The task force identified five top-level concerns: accuracy and consistency, volatility, circularity, labor markets and reclassifications/ exceptions. Through an extensive process to gain member input, the task force shared principles for guiding change and at the fall meetings, presented recommendations based on revised principles. Materials were also shared with state and other allied hospital associations, and these association’s board chairs were invited to regional policy boards to participate in discussions. At its November meeting, the board accepted the task force’s report and asked the AHA staff to further model, communicate the impact of the recommendations and assess the political environment before introducing the report.

Other policy positions discussed this year include principles on hospital-acquired conditions, early-term elective deliveries, an update of AHA’s “2003 Principles and Guidelines on Hospital Billing and Collection Practices,” physician lifelong learning, payment differentials for evaluation and management services, and inpatient versus outpatient observation status. Performance improvement.
As part of the AHA’s commitment to performance improvement, Hospitals in Pursuit of Excellence and the Health Research & Educational Trust (HRET) continued to provide reports, case studies, and other materials to aid hospitals in achieving their outcomes goals.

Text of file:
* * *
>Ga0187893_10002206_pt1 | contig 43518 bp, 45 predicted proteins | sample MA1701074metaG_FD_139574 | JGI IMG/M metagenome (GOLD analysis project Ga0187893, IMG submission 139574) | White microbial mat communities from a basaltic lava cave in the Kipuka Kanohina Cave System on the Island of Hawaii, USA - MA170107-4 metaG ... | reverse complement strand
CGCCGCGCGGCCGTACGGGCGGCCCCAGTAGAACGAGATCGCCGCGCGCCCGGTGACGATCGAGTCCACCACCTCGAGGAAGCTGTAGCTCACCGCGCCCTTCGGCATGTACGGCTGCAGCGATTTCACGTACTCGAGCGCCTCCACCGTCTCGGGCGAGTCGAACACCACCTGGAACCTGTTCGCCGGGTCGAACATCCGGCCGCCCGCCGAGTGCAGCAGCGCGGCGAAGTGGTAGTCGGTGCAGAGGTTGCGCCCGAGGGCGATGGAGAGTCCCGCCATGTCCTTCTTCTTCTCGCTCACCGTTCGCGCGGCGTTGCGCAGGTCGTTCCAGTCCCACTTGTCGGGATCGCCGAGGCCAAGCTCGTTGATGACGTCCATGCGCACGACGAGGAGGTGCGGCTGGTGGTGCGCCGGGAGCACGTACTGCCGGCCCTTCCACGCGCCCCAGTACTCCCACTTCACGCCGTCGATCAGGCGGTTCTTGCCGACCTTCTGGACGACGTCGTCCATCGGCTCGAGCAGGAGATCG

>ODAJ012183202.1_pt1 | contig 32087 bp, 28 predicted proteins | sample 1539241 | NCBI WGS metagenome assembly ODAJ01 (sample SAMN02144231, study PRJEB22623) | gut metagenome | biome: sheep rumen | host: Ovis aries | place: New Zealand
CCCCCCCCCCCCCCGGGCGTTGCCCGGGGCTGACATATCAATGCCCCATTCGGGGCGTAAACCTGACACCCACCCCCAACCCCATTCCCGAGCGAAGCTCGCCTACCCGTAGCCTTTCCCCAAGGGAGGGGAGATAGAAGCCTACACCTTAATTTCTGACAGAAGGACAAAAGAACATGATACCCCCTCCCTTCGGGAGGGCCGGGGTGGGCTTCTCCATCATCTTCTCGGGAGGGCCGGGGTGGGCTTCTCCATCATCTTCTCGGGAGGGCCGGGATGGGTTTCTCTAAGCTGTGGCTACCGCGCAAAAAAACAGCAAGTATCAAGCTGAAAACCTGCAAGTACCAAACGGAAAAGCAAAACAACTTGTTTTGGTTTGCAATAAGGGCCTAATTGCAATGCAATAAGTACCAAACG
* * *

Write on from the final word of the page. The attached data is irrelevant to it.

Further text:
In addition, HRET directs the nation’s largest Hospital Engagement Network (HEN), which includes 33 state hospital associations and nearly 2,000 hospitals. The HENs are part of the Partnership for Patients, an HHS publicprivate collaborative designed to reduce inpatient harm by 40% and readmissions by 20% over a threeyear period. HRET is publishing
best practices among participants, providing peer group learning, and sharing information and methods.

Two AHA standing committees have produced especially valuable reports, which were reviewed by AHA’s governance and policy development groups and approved by the AHA board.

The AHA’s Committee on Research looked closely at patient and family engagement, producing “Engaging Health Care Users: A Framework for Healthy Individuals and Communities.” The Committee on Performance Improvement focused on care coordination in two reports – “Advanced Illness Management Strategies” and “Advanced Illness Management Strategies: Engaging the Community and a Ready, Willing and Able Workforce.” Policy development structure.

The board created a Specialty Committee on Clinical Leadership by merging the Committee on Health Professions and the Physician Leadership Forum advisory committee to strengthen clinical input to the AHA advocacy and public policy process. Serving as a clinical resource on policy issues and discussing standards and clinical education programs and activities, membership continues to include physicians, nursing and pharmacy representatives.

AHA member participation.
The AHA’s success depends on the support, expertise and experience of its members. I want to thank you for participating in shaping the AHA’s 2012 policy development and advocacy, and contributing in so many ways to making the association’s vision a reality. It was a true honor to serve as your chair, and we should all be proud of the many accomplishments in 2012 designed to enhance the care of our patients and health of our communities.

Fontenot is president and CEO of Woman’s Hospital in Baton Rouge, LA, and immediate past chair of the AHA.

By Teri Fontenot